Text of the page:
Sec. 743(b) deductions
Regs. Sec. 1.743-1(h)(1) provides guidance on how to treat contributions of property to an LTP that has Sec. 743(b) basis adjustments and outlines that when a partnership (the upper tier) contributes to another partnership (the lower tier) property to which a basis adjustment has been made, the basis adjustment is also treated as contributed to the lower-tier partnership. However, the lower tier's basis in its assets attributable to the basis adjustment must be segregated and allocated solely to the upper tier and the transferee.
However, this rule does not apply to the fact pattern at hand, since the contributed LTP interest is not the adjusted property; instead, the adjusted property is the depreciable asset held by the LTP. Another regulatory provision must be applied.
Regs. Sec. 1.743-1(f) indicates that if a partner has a Sec. 743(b) basis adjustment associated with its partnership interest and then subsequently transfers that partnership interest, the transferor's Sec. 743(b) basis adjustment is determined without regard to the original Sec. 743(b) basis adjustment. More clearly stated, the original Sec. 743(b) basis adjustment associated with the partnership interest goes away, and a new Sec. 743(b) basis adjustment is calculated for the new partner. Applying this rule to the facts at hand, Partner A's Sec. 743(b) basis adjustment in the LTP goes away, and the UTP has a new Sec. 743(b) basis adjustment in the LTP. Because of this, the Sec. 743(b) basis adjustment at the LTP becomes common tax basis at the UTP.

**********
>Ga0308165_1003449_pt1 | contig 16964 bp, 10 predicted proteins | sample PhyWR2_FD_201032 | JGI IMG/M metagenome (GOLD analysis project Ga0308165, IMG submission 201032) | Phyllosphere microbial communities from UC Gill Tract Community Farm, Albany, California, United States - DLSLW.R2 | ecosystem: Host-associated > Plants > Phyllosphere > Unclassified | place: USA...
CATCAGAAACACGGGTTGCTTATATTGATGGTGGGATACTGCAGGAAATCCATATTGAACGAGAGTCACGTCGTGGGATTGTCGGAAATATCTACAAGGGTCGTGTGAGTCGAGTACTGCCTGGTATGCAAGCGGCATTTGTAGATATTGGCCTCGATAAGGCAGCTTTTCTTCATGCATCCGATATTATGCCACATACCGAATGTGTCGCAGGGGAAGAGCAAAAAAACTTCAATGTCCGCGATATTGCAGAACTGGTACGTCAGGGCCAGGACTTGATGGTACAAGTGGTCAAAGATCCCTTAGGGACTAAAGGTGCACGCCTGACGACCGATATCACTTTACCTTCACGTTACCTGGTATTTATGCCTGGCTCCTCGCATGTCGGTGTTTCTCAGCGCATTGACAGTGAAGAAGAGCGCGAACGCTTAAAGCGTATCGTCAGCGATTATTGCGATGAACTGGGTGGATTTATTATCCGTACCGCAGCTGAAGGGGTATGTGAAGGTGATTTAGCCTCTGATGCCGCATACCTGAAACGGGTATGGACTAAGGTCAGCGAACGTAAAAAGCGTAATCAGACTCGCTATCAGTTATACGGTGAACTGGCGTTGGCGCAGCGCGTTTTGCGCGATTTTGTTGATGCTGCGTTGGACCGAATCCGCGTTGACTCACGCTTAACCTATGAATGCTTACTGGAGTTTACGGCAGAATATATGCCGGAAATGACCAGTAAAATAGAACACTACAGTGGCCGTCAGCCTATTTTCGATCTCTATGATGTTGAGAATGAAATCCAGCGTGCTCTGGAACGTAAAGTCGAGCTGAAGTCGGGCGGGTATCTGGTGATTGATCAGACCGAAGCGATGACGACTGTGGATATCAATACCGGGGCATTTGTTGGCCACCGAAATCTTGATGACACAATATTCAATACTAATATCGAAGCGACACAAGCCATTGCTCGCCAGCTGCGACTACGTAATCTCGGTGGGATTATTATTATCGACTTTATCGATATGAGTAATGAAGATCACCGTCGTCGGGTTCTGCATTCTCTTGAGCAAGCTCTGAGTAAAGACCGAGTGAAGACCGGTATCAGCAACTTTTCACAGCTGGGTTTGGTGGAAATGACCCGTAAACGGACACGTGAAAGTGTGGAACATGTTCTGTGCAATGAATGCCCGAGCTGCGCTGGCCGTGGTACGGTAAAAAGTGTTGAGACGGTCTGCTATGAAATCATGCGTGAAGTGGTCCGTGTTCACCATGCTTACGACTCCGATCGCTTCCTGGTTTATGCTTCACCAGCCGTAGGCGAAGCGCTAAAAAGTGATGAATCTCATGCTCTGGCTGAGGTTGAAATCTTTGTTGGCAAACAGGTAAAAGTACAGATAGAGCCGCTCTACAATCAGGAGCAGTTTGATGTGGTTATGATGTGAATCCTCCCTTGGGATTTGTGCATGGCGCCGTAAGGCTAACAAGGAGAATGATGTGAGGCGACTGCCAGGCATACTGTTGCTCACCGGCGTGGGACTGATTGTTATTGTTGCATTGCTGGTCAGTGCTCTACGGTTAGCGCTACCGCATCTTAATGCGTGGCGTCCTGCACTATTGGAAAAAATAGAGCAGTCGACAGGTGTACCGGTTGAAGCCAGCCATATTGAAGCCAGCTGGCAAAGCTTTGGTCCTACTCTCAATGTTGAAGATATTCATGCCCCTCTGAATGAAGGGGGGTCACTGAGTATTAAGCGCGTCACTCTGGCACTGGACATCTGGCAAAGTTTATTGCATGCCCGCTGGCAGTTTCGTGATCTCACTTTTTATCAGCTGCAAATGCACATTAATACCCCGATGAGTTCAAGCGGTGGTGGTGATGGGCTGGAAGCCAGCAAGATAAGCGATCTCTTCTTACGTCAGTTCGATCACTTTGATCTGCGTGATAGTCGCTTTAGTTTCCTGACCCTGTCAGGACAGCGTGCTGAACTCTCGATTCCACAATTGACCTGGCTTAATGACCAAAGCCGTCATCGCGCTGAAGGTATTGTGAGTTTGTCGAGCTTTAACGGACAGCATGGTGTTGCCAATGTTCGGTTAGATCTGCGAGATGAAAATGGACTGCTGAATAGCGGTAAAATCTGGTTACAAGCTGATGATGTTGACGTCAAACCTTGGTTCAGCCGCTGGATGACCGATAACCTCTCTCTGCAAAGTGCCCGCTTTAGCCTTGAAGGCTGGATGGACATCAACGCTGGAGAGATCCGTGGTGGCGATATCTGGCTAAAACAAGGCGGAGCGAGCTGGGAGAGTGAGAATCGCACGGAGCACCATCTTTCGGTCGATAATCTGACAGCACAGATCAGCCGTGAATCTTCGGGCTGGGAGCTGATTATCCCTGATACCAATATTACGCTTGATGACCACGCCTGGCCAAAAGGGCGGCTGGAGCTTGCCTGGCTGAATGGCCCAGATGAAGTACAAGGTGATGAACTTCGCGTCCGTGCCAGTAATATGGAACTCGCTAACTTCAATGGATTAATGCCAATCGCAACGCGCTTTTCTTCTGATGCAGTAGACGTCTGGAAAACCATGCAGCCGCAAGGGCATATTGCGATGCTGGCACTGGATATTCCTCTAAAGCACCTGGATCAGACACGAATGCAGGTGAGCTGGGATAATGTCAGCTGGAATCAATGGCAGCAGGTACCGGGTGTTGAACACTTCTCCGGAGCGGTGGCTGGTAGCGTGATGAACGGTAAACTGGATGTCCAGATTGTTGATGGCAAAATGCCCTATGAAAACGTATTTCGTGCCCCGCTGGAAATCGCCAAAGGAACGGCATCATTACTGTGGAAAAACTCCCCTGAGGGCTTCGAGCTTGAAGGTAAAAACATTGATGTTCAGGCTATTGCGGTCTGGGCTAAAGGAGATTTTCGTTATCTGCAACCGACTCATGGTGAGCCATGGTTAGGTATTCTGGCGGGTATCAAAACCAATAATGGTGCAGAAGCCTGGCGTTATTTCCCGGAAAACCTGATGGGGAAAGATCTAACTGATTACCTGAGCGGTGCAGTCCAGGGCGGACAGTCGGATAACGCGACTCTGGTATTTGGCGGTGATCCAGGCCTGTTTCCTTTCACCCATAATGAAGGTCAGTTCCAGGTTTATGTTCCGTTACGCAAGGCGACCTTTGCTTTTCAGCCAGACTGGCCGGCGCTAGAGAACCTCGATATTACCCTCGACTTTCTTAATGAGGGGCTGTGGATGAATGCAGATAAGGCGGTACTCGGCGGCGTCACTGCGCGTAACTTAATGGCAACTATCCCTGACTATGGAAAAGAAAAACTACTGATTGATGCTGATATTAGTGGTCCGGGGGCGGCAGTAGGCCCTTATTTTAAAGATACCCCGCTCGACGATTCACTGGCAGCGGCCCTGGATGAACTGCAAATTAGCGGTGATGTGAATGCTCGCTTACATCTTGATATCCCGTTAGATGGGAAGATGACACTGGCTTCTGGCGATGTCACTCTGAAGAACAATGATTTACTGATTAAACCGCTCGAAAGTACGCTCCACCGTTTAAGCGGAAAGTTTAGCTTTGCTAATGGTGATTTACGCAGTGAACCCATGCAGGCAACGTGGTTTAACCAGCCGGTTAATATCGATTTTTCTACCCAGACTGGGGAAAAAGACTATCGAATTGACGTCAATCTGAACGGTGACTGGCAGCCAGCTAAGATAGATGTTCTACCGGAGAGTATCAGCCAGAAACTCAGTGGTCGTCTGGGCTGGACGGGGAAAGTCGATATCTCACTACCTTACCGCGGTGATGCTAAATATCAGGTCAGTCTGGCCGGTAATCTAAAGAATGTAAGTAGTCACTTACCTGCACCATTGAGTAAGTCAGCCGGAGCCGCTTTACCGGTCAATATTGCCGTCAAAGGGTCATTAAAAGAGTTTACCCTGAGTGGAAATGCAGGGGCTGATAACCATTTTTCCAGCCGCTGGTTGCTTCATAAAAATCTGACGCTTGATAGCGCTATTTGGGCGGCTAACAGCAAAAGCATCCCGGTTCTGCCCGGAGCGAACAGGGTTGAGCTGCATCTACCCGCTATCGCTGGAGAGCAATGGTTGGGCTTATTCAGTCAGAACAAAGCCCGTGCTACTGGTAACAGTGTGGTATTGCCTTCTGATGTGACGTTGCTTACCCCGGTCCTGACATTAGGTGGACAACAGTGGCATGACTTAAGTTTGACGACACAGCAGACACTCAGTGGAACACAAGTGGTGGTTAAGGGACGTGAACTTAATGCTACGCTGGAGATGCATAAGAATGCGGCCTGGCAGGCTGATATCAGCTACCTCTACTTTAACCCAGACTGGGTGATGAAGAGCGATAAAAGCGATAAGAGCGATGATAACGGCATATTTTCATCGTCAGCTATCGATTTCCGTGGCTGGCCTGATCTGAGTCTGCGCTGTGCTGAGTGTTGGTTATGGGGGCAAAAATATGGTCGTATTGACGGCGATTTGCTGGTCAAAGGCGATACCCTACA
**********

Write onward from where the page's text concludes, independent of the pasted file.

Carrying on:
At least two possible approaches can be used to treat the allocations in this situation. Under a literal reading of the rules outlined in Regs. Secs. 1.704-3 and 1.743-1, one approach would view the UTP's Sec. 743(b) deductions separately from its Sec. 704(c) allocations. This approach would compute the UTP's Sec. 704(c) allocations according to Regs. Sec. 1.704-3(a)(9) but would allocate the UTP's Sec. 743(b) deductions between the partners according to their sharing ratios. As shown in the table "UTP's Capital Accounts: Sec. 743(b) Deductions Allocated According to Partners' Sharing Ratios," below, this methodology results in distorted capital accounts because Partner B's share of the Sec. 743(b) deductions exceeds its ceiling limit amount.